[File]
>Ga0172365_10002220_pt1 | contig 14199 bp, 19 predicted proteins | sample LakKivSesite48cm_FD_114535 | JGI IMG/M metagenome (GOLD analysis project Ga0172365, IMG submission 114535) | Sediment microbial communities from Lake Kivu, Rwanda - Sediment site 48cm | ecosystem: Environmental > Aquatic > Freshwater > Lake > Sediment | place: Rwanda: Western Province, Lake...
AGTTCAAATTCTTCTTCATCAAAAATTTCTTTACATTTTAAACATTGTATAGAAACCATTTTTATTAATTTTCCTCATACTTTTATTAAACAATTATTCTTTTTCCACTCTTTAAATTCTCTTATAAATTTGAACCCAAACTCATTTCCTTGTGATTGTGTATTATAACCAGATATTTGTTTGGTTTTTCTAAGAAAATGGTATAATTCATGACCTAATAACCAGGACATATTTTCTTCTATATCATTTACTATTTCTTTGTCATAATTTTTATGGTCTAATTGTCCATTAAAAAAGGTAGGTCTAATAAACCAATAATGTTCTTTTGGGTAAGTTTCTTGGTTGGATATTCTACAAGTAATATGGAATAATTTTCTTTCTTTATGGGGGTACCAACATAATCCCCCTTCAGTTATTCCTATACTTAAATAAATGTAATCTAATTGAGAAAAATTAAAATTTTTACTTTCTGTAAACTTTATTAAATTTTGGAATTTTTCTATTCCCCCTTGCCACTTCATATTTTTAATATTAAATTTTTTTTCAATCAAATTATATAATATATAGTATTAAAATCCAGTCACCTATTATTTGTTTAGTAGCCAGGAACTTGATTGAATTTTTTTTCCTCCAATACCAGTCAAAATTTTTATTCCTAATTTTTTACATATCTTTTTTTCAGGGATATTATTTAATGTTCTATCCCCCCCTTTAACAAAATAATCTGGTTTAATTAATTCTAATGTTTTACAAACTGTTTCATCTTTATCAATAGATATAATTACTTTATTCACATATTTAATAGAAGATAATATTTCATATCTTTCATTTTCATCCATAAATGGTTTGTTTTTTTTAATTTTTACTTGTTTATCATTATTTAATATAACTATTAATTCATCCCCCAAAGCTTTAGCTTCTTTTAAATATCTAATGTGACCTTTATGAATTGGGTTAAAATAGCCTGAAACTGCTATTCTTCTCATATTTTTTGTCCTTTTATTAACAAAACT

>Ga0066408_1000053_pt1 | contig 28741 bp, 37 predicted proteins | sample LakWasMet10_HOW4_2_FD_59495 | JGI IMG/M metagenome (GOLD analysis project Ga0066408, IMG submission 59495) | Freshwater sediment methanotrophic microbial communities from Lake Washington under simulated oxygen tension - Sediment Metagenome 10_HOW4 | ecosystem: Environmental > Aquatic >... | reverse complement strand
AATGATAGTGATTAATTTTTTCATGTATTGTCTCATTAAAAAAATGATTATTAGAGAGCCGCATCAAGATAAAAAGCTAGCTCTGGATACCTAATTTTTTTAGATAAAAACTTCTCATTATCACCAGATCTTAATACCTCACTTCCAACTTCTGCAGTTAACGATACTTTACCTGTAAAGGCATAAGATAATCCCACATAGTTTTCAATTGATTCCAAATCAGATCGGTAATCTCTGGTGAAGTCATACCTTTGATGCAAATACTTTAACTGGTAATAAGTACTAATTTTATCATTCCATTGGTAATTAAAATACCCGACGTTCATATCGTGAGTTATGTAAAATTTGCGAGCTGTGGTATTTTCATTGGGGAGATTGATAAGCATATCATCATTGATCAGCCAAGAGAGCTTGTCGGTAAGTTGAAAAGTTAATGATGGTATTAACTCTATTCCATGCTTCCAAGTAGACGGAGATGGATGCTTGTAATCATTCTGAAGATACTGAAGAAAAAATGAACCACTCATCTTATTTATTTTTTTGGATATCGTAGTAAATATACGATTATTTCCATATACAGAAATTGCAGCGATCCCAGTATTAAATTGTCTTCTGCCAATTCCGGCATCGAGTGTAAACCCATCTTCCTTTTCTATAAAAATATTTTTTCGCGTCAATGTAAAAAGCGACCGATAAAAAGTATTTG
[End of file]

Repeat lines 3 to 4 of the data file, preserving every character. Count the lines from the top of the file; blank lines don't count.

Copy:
>Ga0066408_1000053_pt1 | contig 28741 bp, 37 predicted proteins | sample LakWasMet10_HOW4_2_FD_59495 | JGI IMG/M metagenome (GOLD analysis project Ga0066408, IMG submission 59495) | Freshwater sediment methanotrophic microbial communities from Lake Washington under simulated oxygen tension - Sediment Metagenome 10_HOW4 | ecosystem: Environmental > Aquatic >... | reverse complement strand
AATGATAGTGATTAATTTTTTCATGTATTGTCTCATTAAAAAAATGATTATTAGAGAGCCGCATCAAGATAAAAAGCTAGCTCTGGATACCTAATTTTTTTAGATAAAAACTTCTCATTATCACCAGATCTTAATACCTCACTTCCAACTTCTGCAGTTAACGATACTTTACCTGTAAAGGCATAAGATAATCCCACATAGTTTTCAATTGATTCCAAATCAGATCGGTAATCTCTGGTGAAGTCATACCTTTGATGCAAATACTTTAACTGGTAATAAGTACTAATTTTATCATTCCATTGGTAATTAAAATACCCGACGTTCATATCGTGAGTTATGTAAAATTTGCGAGCTGTGGTATTTTCATTGGGGAGATTGATAAGCATATCATCATTGATCAGCCAAGAGAGCTTGTCGGTAAGTTGAAAAGTTAATGATGGTATTAACTCTATTCCATGCTTCCAAGTAGACGGAGATGGATGCTTGTAATCATTCTGAAGATACTGAAGAAAAAATGAACCACTCATCTTATTTATTTTTTTGGATATCGTAGTAAATATACGATTATTTCCATATACAGAAATTGCAGCGATCCCAGTATTAAATTGTCTTCTGCCAATTCCGGCATCGAGTGTAAACCCATCTTCCTTTTCTATAAAAATATTTTTTCGCGTCAATGTAAAAAGCGACCGATAAAAAGTATTTG